Jane C. Simons

Jane C. Simons

Contributing reporter, covers nonprofits and philanthropy
Email: [email protected]

Historically low unemployment rates could pose challenges for Michigan nonprofits looking to hire highly-qualified workers. Just as in other sectors of the state economy, the nonprofit industry also faces its share of talent constraints, according to people focused on hiring and preparing individuals for careers in the sector.

The nonprofit sector must be focused on serving needs in their communities, even if that means taking big steps and thinking outside of the box, according to Carrie Pickett-Erway, the president and CEO of the Kalamazoo Community Foundation. 

Teri Behrens took over as executive director of the Dorothy A. Johnson Center for Philanthropy at Grand Valley State University on Oct. 22. She previously served as the director of strategy and programs at the Johnson Center and worked to integrate an applied research mission with the needs of the changing nonprofit sector. 

In the 1960s, President Lyndon Johnson declared a war on poverty, not a war on those in poverty, said Michelle Williamson, the CEO of Community Action Agency of South Central Michigan (CAASCM). 

GRAND RAPIDS — The increasing diversity within giving circles is broadening the scope of causes they support and better reflecting the nation’s changing demographics.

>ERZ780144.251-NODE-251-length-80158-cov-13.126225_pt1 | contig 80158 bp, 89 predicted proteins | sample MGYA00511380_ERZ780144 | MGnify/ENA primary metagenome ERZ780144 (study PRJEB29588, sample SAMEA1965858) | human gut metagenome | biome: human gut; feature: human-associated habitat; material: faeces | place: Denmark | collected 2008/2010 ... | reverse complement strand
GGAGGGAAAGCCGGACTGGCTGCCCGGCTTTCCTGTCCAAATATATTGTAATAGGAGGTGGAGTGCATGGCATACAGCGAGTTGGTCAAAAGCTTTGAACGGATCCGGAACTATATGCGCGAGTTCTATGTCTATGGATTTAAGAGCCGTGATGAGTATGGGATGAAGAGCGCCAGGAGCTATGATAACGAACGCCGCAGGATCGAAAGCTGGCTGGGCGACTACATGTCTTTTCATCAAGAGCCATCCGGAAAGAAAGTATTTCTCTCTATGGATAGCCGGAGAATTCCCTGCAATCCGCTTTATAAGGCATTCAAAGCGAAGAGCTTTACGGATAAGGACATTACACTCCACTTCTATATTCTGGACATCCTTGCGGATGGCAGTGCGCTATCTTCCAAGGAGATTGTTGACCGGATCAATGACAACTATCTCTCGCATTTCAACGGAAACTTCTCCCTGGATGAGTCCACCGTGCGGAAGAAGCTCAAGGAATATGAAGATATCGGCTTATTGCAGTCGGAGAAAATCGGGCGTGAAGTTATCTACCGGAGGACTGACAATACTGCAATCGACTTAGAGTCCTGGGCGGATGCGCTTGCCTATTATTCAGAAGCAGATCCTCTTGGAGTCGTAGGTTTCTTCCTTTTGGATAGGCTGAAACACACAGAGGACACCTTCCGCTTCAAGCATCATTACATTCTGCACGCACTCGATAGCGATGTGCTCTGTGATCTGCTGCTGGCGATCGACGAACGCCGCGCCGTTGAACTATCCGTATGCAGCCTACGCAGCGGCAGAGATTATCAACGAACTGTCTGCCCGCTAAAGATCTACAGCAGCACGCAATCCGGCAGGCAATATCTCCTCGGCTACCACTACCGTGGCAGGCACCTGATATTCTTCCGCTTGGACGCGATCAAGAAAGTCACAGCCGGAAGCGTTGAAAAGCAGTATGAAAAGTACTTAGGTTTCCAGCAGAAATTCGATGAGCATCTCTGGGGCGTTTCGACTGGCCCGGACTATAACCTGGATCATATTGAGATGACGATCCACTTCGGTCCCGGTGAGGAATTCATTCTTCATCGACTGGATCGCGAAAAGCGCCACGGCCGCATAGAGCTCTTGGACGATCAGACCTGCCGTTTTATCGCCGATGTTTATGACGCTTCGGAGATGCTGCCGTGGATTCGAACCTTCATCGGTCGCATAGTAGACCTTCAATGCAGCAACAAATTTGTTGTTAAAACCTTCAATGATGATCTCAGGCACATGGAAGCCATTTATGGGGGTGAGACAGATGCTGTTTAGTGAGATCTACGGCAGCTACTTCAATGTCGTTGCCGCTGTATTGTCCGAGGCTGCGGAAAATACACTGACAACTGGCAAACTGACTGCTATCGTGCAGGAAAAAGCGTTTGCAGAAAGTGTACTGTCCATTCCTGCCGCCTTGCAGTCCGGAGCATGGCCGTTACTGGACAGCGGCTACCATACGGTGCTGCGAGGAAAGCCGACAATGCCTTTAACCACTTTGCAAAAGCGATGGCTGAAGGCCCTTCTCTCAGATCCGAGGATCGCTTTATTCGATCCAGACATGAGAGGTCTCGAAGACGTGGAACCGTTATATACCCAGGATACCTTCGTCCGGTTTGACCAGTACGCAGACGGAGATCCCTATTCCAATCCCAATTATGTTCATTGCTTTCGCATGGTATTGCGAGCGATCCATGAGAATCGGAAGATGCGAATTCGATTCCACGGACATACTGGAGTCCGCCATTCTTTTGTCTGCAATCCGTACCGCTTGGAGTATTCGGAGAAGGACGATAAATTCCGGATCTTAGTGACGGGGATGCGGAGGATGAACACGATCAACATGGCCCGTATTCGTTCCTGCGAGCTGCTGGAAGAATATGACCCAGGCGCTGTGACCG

People give because they believe in the mission of an organization, not because of the tax deductions they can take. 

Nonprofits have to compete for attention with the plethora of communications that possible donors get on a daily basis, whether in their mailboxes or on their smartphone screens. That’s causing the industry to adapt and shift in new ways to remain top of mind with their intended audiences. 

When Jennifer Goulet departed as president and CEO of Creative Many Michigan Inc. in September after 11 years, board members decided to hire a well-known philanthropic leader to lead the arts advocacy organization as it figured out the type of leadership it needed for the future. 

Cookies made by volunteers and residents of Degage Ministries are providing people with tasty treats and helping the organization access much-needed funding.

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